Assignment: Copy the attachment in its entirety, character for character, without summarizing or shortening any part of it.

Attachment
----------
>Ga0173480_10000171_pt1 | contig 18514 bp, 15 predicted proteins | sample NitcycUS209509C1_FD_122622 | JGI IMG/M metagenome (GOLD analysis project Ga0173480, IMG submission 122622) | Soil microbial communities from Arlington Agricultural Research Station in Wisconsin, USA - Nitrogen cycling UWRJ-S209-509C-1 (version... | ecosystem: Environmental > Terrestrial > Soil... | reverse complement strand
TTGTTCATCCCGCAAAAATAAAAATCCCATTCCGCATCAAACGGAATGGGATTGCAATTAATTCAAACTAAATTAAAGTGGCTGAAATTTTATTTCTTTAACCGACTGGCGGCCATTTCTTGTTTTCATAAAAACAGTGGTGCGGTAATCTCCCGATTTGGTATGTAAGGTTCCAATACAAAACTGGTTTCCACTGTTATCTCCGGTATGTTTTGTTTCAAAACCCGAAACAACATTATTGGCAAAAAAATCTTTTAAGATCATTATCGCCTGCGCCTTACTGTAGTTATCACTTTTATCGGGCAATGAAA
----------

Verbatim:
>Ga0173480_10000171_pt1 | contig 18514 bp, 15 predicted proteins | sample NitcycUS209509C1_FD_122622 | JGI IMG/M metagenome (GOLD analysis project Ga0173480, IMG submission 122622) | Soil microbial communities from Arlington Agricultural Research Station in Wisconsin, USA - Nitrogen cycling UWRJ-S209-509C-1 (version... | ecosystem: Environmental > Terrestrial > Soil... | reverse complement strand
TTGTTCATCCCGCAAAAATAAAAATCCCATTCCGCATCAAACGGAATGGGATTGCAATTAATTCAAACTAAATTAAAGTGGCTGAAATTTTATTTCTTTAACCGACTGGCGGCCATTTCTTGTTTTCATAAAAACAGTGGTGCGGTAATCTCCCGATTTGGTATGTAAGGTTCCAATACAAAACTGGTTTCCACTGTTATCTCCGGTATGTTTTGTTTCAAAACCCGAAACAACATTATTGGCAAAAAAATCTTTTAAGATCATTATCGCCTGCGCCTTACTGTAGTTATCACTTTTATCGGGCAATGAAA